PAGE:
You are here
My work asks how research into the human microbiome, the teeming collection of microorganisms living in and on the human body, is driving dramatic reassessments of microbial life in contemporary American science and culture. In my dissertation, Ruptures: Life without Germs in the Microbiome Era, I examine this perspectival shift to the microscale in scientific and cultural artifacts. I argue that the idea of the microbiome has been conceptually structured by historical modes of apprehending life without microbes — both the material bodies of germfree animals in laboratory isolators, and the nightmarish prospect of humans in germfree spaces. I study historical and contemporary texts in microbiology, science fiction, and popular science writing to show how the germfree body represents ruptures of both ecological and social cohesion: rifts that must be repaired through living deliberately with microbes.
I hold a BS in Microbiology with a minor in Biology from Penn State and have worked on research projects in a variety of areas: virology (Kaposi’s scarcoma-associated herpesvirus), bacteriology (Bordetella pertussis, i.e., whooping cough), tissue culture (stem cells and other models, including HeLa cells), and reproductive endocrinology. I also hold an MA in English from North Carolina State.
My CV is available here.
PhD candidate in English, University of California, Davis (summer 2019). Dissertation: Ruptures: Life Without Germs in the Microbiome Era.
MA in English, North Carolina State University (2011). Thesis: “The Embodied Sublime in Joseph Priestley’s The History and Present State of Electricity.”
BS in Microbiology and Minor in Biology, The Pennsylvania State University and Schreyer Honors College (2007). Thesis: “Construction and phenotypic characterization of an alternative sigma factor E mutant in Bordetella bronchiseptica strain RB50.”
“‘La vie Impossible”: Germfree Life in the Microbiome Era.” Forthcoming in Practices of Speculation: Modeling, Embodiment, Figuration, ed. Jeanne Cortiel, Christine Hanke, Jan Hutta, and Colin Milburn. Transcript Verlag, forthcoming in 2019.
"Are Clusters Races? A Discussion of the Rhetorical Appropriation of Rosenberg et al.'s “Genetic Structure of Human Populations." Philosophy, Theory, and Practice in Biology 9.12 (2017).
"Corporate Agriculture and the Exploitation of Life in Portal 2." Games and Culture 2016.
“Ordinary Extremophiles: Materializing Domain Archaea in Human Microbiome Research.” Society for Literature, Science and the Arts: November 2019, Toronto ON.
“Originating the microbiome: Joshua Lederberg and Microbiology’s Self-Narration at the Advent of the Human Microbiome Project.” History of Science Society: November 2018, Seattle, WA.
Panelist, “Science Fiction and Cultures of Science.” World Convention of Science Fiction: August 2018, San Jose, CA.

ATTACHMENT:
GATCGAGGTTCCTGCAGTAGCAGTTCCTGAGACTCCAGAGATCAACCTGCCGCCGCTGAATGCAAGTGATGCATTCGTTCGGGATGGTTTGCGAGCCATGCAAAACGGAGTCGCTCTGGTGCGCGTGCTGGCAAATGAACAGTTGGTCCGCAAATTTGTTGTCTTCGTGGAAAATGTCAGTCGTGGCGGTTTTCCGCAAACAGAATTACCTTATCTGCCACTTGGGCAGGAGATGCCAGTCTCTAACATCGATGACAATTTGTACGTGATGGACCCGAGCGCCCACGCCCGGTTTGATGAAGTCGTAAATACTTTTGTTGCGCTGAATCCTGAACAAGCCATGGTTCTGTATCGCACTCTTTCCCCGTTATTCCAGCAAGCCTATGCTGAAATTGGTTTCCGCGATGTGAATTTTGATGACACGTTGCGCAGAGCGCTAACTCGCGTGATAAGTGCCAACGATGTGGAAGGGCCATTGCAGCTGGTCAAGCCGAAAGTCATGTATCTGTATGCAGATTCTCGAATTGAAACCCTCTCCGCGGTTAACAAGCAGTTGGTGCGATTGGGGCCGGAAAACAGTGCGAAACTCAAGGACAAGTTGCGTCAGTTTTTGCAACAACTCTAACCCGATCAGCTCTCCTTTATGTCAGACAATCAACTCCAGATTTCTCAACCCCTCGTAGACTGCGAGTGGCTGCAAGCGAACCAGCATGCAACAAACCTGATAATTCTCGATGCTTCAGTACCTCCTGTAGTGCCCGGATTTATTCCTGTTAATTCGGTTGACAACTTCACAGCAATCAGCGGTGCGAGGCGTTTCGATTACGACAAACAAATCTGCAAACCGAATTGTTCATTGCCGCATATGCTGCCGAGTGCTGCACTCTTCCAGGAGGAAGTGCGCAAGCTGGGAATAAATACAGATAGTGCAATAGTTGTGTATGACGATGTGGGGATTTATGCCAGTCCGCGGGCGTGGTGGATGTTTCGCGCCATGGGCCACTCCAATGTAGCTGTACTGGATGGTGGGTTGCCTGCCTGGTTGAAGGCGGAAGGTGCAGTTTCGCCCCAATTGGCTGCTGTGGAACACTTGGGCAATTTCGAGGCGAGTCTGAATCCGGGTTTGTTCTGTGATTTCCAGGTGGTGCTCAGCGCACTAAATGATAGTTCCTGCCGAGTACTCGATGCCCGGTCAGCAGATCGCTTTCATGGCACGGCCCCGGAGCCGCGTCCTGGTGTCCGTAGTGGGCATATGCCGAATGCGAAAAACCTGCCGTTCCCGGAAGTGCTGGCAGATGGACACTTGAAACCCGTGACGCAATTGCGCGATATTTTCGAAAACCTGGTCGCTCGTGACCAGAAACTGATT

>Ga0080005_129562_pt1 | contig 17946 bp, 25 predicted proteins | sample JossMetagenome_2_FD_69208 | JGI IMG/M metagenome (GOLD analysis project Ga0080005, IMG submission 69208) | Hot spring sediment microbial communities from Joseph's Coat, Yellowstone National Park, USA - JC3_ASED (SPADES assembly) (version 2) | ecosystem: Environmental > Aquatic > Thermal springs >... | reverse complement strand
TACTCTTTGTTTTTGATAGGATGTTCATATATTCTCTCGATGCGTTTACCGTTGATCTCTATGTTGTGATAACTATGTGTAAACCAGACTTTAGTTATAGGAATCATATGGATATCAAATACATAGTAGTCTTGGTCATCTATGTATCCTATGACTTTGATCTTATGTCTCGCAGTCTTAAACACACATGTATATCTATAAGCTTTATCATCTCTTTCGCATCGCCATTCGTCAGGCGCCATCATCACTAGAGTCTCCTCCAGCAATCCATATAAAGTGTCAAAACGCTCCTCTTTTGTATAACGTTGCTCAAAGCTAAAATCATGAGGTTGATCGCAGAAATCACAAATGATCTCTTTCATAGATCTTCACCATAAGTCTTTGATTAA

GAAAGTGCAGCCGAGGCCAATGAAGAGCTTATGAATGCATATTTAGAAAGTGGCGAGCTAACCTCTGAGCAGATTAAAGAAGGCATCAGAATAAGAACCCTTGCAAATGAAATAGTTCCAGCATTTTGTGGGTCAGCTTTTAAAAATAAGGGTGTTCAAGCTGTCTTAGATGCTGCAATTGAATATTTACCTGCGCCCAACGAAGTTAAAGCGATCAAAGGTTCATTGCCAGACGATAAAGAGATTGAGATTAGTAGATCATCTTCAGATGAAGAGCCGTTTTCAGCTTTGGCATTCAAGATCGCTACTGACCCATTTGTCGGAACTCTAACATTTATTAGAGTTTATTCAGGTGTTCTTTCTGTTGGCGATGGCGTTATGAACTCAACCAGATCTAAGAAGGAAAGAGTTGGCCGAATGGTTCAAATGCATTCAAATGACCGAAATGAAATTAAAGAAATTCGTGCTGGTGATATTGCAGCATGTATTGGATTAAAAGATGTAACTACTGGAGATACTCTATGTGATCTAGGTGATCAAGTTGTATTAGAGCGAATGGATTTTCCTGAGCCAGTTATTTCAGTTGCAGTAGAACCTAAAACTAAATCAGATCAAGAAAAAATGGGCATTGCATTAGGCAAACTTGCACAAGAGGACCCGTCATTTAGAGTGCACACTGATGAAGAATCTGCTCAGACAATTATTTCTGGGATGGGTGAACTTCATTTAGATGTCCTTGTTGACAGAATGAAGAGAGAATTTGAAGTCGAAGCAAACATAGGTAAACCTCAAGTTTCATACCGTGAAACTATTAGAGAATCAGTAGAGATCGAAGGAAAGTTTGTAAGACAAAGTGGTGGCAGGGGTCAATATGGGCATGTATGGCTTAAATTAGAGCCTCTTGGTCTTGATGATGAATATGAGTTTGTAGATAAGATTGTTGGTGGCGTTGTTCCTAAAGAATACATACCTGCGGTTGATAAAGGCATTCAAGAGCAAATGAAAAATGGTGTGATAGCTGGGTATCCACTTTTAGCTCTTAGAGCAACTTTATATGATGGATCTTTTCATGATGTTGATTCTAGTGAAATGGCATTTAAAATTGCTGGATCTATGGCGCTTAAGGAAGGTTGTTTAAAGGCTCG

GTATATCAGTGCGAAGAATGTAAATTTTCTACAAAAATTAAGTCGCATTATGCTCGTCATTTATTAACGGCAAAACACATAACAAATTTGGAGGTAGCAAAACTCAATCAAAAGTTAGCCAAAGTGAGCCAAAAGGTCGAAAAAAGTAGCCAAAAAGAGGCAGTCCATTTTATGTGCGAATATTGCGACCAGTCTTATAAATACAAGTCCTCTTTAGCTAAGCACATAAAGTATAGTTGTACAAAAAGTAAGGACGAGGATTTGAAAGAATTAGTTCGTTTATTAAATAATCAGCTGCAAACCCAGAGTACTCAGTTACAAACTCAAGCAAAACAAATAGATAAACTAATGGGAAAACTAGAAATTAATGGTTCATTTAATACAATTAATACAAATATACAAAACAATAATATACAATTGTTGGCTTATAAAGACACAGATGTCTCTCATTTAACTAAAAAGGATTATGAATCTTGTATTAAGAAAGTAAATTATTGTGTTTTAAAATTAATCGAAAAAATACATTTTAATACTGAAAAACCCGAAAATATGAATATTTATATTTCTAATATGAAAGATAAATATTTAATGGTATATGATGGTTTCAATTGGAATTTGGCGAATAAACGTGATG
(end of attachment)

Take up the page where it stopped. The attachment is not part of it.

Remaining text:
"'La vie impossible': Germ-free Life in the Microbiome Era." Viral Culture Symposium: April 2018, Claremont CA.
"Circular Logic: Tree of Life Diagrams and the Visual Proliferation of Microbial Life." Society for Literature, Science and the Arts: November 2017, Phoenix AZ.
“Talking, Hearing, Voting: Quorum Sensing as Bacterial Chatter.” Society for Literature, Science and the Arts: November 2016, Atlanta GA.
“Missing Microbes: Ecocatastrophe Fiction and the Microbiome Era.” Ecomaterialisms Collective Graduate Conference: May 2016, University of California, Davis.
“Envisioning Amphibiosis: Theodor Rosebury and Redemptive Microbiology at the Advent of the Human Microbiome Project.” Society for Literature, Science and the Arts: November 2015, Rice University
“Physiological Aesthetics and the Reasoning Mind in Joseph Priestley’s The History and Present State of Electricity.” Western Society for Eighteenth-Century Studies: February 14, University of California, Davis.
“The Somatic Sublimity of Joseph Priestley’s The History and Present State of Electricity.” The Southeastern American Society for Eighteenth-Century Studies: February 2011, Wake Forest University.
- English 10C, "Literatures in English, 1900-present: Conspiracy & Alternative History," winter 2017
- English 3, “Introduction to Literature: Science, Rhetoric, & Invisible Things,” fall 2016
- English 3, “Introduction to Literature: Science, Literature, & Education,” 3 terms
- UWP 1, “Expository Writing,” 3 terms
- UWP 1, “Expository Writing” (hybrid online/face-to-face format), 3 terms
- English Department – “Eighteenth-Century British Novel,” “Medieval and Early Modern Women Writers in England and the Americas,” “The Canterbury Tales”
- Engineering: Computer Science Department – “Ethics in an Age of Technology”
American Society for Microbiology; History of Science Society; Modern Language Association; Society for Literature, Science and the Arts